Tuesday, August 1, 2006
R&W's Question of the Month:
Was the U.S. Army right or wrong in awarding the Light Utility Helicopter contract to the EADS team?
Let us know, and look for your and others' responses in a future issue. Send your comments to firstname.lastname@example.org.
Tim McAdams' column rang of so much truth. It amazes me that this remains an issue ("Watch This," April 2006, page 62).
The Sky 6 accident is similar to that B-52 pilot who was allowed to be a hot dog for so long. The sad thing is that these guys and gals kill innocent crewmembers or unsuspecting folks on the ground.
I spent 25 years as a helicopter pilot and supervisor in the Canadian Forces. I flew UH-1Ns, H-46s and H-3s before ending up as an instructor on our Bell 206. While no formal program encompassed this, several of us "old farts" pounded decision-making into our young eagles' heads from Day One. One of the things we tried to pass on was that no other aviator has a right to intimidate you to death, literally. We taught them that if another pilot ever flew in a fashion that scared them, they were probably right and to either confront the pilot or report them, depending on the circumstances and places. We even taught them that, in extreme cases, it was totally OK to take control and land or just refuse to get back into a machine and continue flying with such dangerous pilots. Most of all, we pounded into their heads that "Watch This" were the last two words they might ever hear another human say to them before a crash that could kill them. We taught them to stop the pilot and demand an explanation of what "this" is before allowing him to do it, or perhaps just refuse to take part.
Flying itself is complex. Flying in a crew can have interesting human dynamics and we never professed to have all the answers, but just wanted our young pilots to be sharp, aggressive in the proper moments and within the limits of their abilities and those of their aircraft. Should any one of them ever die, it wouldn't be after hearing, "Watch this".
I've been flying for 30 years. I still make mistakes and poor decisions, but I keep learning and catching myself. I applaud pilots of Tim's experience writing about safety and keeping us all focused on our human failings to remind us that any one of us can make mistakes.
Our job is to mitigate risks to the best of our ability and teach other pilots with less experience the dangers of those who might say to them, "Watch this". The concept is even more important with those poor bastards who strap themselves into the cabin of those machines with no hope of being able to take control. If your "Spidey Sense" tingles and you are afraid to fly with someone, then tell them to "Watch this," as you park your butt in a chair and tell them to have a nice flight, alone!
Heliport Aviation Safety Inspector
Long Live the Queen
James T. McKenna's recent articles concerning MD Helicopters' demise and promised resurrection reflect the industry's collective surprise at yet another big wheel's attempt to span numerous fractures ("LUH: A Three-Horse Race?," April 2006, page 3). We all remember Evel Knievel, no? We also remember [former MD CEO Henk Schaeken]'s grand speeches and his glamorous tailored suits as well.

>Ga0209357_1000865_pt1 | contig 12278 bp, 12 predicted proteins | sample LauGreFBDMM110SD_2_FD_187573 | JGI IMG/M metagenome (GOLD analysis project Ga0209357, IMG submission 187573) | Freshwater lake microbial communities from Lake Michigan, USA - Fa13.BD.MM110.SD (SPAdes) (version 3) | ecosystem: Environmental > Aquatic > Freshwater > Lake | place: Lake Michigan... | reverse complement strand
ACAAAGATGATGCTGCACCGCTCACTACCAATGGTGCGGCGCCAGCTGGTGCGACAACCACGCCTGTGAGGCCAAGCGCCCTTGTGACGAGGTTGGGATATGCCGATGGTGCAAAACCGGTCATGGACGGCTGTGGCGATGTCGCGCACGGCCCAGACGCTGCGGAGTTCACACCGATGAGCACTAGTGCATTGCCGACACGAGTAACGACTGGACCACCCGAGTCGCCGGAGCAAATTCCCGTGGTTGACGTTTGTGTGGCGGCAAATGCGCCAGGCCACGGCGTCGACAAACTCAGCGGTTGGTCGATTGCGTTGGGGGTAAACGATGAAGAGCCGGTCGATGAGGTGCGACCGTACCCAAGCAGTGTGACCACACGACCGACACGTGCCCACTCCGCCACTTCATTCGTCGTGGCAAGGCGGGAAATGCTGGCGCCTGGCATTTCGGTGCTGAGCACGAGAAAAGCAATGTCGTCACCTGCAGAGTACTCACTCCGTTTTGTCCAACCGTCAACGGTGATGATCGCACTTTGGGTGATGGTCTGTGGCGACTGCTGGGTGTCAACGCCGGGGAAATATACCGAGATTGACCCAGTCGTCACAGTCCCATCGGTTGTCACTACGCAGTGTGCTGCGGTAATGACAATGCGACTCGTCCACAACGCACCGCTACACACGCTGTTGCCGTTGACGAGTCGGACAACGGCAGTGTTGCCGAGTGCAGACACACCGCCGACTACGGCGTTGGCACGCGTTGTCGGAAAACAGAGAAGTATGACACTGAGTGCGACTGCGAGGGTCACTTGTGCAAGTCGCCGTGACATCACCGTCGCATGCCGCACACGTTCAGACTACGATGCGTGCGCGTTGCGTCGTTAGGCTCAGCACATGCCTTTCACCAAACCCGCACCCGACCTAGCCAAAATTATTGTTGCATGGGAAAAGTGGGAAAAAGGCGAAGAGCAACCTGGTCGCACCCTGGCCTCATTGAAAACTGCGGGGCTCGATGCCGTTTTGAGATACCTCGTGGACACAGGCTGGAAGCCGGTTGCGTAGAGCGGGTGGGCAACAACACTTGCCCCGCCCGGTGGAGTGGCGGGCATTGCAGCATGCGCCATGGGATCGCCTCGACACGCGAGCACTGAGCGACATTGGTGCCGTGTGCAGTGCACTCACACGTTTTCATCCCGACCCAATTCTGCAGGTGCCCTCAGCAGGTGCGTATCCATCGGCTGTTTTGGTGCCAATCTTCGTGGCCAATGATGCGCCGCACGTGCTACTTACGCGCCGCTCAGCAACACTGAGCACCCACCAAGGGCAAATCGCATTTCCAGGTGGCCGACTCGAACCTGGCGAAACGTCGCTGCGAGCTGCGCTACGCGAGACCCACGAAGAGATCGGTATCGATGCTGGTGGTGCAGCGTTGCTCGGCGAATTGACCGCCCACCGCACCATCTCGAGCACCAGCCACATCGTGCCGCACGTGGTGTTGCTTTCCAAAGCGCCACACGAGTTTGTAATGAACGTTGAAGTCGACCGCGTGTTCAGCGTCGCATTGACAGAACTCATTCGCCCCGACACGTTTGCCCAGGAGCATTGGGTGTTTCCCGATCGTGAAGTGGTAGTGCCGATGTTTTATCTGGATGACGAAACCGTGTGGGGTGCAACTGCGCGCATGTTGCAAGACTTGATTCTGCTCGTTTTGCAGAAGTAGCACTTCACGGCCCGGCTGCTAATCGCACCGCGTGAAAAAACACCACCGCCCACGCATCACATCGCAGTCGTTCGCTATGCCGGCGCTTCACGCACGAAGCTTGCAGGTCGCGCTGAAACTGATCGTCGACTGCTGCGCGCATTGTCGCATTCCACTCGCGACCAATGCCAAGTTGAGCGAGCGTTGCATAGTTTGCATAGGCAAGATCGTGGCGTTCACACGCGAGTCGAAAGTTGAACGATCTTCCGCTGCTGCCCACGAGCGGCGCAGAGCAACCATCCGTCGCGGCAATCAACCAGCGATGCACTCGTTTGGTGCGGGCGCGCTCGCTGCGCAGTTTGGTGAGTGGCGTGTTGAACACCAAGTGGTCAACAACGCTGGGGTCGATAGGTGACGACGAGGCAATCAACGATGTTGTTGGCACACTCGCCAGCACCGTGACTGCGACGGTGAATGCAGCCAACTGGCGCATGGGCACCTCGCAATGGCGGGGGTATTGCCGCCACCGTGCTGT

But we have been lifting for decades in the 269, 369, 500, 600 and 900 models to good advantage. We have also formed a user base worldwide that appreciates fine machinery.
The illustrious Lynn Tilton is not intimidated by the broken-down structure or even the big brass of Pentagon. More power to her! My hope is she will kick the stuffing out of the starched shirts, inept tech reps and lax material and parts suppliers. I also hope all the machismos can recognize Ms. Tilton's dedicated resources and attitude as much more than brag and instead applaud the methods of, what I take this timely opportunity to name, a Queen of the Aerospace Industry.
Jerry L. Chap, CEO
Alto Puerto Heliport
More "Why VH-71?"
Thanks to Capt. Chad Rooney for shedding some light on the mystery of the numerical order of helicopter acquisition as it relates to the U.S. Marine Corps' new VH-71 presidential transport. I may shed some more light.
Captain Rooney concludes by saying jokingly, "Just don't ask me what happened to the H-68 or H-69 series." The H-68 designation most likely went to the U.S. Coast Guard MH-68A Stingray, that service's version of the AgustaWestland A109.
There is speculation on the Internet that the designation H-69 has been skipped because of its sexual connotation. These folks might look at the side of the USS Dwight D. Eisenhower (CVN-69), USS Vicksburg (CG-69), or the USS Milius (DDG-69), among others. Remember, this is the same U.S. Department of Defense that approved the name "Growler" for the new Boeing EA-18G electronic-warfare aircraft. I believe the slang meaning of that word has changed a bit since the days of the submarine, USS Growler.
Lt. Cmdr. Todd "Stalker" Vorenkamp, U.S. Navy
Search and Rescue
Sikorsky MH-60S Knighthawk Naval Aviator
NAS Whidbey Island, Wash.
For the slang meaning of "growler," we refer readers to www.urbandictionary.com.